Valley licensed clinical social worker says teens continue to struggle through the pandemic

Valley licensed clinical social worker says teens continue to struggle through the pandemic
Students writing at a desk. (Source: WHSV)

AUGUSTA COUNTY, Va. (WHSV) — Augusta Health’s Outpatient Behavioral Health Services offers individual counseling for teens between the ages of 12 and 19. They help teens who are struggling with a wide range of mental health issues, like depression, anxiety and the stresses of the pandemic.

Andrea Kendall is a licensed clinical social worker therapist who works with students seeking help.

Over the course of the pandemic, she said her patient load has increased about 20%, and the pandemic has proven to have gotten harder for teens as each month passes.

Online learning has been a common struggle for teens, who say they feel overwhelmed with the amount of work they have.

“I’ve heard from kid after kid, ‘I’m so lonely, I feel so isolated, this work is so hard.’ A lot of kids are saying, ‘I’m usually an A student, and I’m failing and I don’t know what to do,’” Kendall said.

Kendall added that for a lot of kids, the idea of going back to the classroom four days a week is also causing a lot of anxiety because they have been away for so long and do not know what to expect.

“I do think a lot of kids are at a tipping point. I’m seeing a lot more suicidal kids in our emergency room, so I feel like, at this point, it’s really important to look at the kids who are struggling and say, ‘I know it’s been a really hard year, let’s just make some concessions and get through until the end,’” Kendall said.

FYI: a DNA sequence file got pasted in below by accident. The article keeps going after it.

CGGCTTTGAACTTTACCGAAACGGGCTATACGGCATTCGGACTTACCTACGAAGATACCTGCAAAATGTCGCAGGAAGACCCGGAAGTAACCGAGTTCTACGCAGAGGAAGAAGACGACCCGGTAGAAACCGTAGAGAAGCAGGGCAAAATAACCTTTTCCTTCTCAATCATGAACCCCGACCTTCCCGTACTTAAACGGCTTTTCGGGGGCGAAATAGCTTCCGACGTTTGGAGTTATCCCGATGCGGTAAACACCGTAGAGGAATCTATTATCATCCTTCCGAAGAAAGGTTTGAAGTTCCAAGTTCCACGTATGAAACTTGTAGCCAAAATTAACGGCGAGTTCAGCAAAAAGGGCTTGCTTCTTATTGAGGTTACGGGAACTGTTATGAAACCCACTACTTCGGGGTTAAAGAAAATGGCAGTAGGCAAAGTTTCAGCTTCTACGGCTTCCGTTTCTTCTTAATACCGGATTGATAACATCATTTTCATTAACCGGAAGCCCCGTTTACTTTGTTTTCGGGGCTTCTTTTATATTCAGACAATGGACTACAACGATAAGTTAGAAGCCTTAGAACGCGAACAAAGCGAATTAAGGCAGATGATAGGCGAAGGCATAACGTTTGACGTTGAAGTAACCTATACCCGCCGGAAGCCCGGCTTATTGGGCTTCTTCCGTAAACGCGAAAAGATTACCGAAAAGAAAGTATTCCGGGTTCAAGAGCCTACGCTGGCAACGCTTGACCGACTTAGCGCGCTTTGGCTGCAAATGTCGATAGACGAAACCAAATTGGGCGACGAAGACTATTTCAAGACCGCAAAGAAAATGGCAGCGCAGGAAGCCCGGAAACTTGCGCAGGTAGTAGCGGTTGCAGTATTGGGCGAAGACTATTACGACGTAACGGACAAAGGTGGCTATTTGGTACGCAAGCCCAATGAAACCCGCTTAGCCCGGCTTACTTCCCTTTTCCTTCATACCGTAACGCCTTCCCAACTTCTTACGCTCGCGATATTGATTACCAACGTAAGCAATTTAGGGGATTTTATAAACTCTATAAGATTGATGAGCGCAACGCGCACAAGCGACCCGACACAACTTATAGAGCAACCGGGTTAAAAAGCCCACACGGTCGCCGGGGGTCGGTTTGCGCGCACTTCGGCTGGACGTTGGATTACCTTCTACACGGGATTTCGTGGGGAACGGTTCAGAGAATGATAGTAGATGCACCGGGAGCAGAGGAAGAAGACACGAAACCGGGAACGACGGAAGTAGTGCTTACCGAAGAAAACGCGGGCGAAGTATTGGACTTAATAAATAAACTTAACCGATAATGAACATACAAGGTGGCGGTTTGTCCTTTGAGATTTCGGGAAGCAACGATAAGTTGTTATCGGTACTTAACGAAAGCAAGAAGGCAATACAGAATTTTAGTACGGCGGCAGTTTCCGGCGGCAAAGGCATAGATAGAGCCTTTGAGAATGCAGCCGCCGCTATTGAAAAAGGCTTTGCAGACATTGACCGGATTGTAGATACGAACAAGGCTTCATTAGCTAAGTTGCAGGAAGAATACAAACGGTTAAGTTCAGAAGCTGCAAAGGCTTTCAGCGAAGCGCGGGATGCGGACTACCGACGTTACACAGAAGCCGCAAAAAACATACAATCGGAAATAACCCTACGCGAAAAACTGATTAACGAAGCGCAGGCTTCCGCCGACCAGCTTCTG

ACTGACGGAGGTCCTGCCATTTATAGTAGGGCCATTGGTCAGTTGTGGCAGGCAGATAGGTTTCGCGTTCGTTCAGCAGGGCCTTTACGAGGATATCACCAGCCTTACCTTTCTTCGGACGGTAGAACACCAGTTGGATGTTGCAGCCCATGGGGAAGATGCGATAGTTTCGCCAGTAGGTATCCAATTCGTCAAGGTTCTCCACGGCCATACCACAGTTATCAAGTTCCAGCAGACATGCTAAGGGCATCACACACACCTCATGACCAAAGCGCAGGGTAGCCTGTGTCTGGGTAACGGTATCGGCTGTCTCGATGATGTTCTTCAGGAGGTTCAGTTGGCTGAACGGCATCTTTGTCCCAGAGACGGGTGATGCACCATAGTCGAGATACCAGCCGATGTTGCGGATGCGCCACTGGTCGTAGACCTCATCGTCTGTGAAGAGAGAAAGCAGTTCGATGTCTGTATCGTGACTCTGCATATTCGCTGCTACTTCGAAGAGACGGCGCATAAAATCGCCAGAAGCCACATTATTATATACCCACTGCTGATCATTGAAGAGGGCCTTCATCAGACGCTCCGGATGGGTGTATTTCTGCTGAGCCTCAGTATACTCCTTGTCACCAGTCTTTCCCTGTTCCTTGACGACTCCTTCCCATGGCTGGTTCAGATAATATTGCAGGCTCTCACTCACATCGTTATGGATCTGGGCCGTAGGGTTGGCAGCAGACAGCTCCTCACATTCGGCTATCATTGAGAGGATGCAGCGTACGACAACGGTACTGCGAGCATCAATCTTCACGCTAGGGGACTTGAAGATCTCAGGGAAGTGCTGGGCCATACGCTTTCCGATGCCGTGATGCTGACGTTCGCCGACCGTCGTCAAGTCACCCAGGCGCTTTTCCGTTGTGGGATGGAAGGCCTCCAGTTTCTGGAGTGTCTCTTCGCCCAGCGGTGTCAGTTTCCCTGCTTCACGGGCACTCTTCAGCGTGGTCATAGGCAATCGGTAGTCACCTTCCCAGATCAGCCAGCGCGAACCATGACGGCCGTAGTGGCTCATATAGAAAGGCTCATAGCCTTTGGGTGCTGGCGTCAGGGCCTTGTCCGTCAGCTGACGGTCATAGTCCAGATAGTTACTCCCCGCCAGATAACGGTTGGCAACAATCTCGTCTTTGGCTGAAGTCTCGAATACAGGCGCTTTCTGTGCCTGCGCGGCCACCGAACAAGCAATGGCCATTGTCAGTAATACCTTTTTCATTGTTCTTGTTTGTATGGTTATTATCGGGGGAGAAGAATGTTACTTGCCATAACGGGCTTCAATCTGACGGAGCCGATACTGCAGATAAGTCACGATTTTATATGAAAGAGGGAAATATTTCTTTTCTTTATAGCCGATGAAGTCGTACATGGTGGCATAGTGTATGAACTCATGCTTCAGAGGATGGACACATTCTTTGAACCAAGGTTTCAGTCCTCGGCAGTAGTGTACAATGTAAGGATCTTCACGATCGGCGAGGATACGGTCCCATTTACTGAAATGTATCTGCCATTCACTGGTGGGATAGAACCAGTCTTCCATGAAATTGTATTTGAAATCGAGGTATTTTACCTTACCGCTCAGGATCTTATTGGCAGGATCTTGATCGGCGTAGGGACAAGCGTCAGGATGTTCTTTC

Kendall has helped students find ways to cope with these struggles, and she said staying connected with friends and to the outside world can be crucial.

“A lot of the time there’s this power struggle, ‘well if you don’t do your assignments, I need to take away privileges,’ and for teens, that’s usually the phone,” Kendall explained.

But if teens do not have the outlet to connect with their friends, they can feel even more isolated. Kendall suggests parents set day-to-day expectations with their child and set goals the child can reach in order to get phone privileges. She said it’s good to start fresh each day, so the student has more chances.

She said it’s also important to stay stimulated while at home.

“Even if you don’t want to, and even if it doesn’t feel like it’ll help, it’s sort of like taking your vitamin, you got to get outside, walk around the block 10 minutes, walk the dog, just anything to get some air and some movement because they’re just sitting.”

She added it could also help to brainstorm activities or hobbies your child might enjoy to help them make their world feel a bit bigger.

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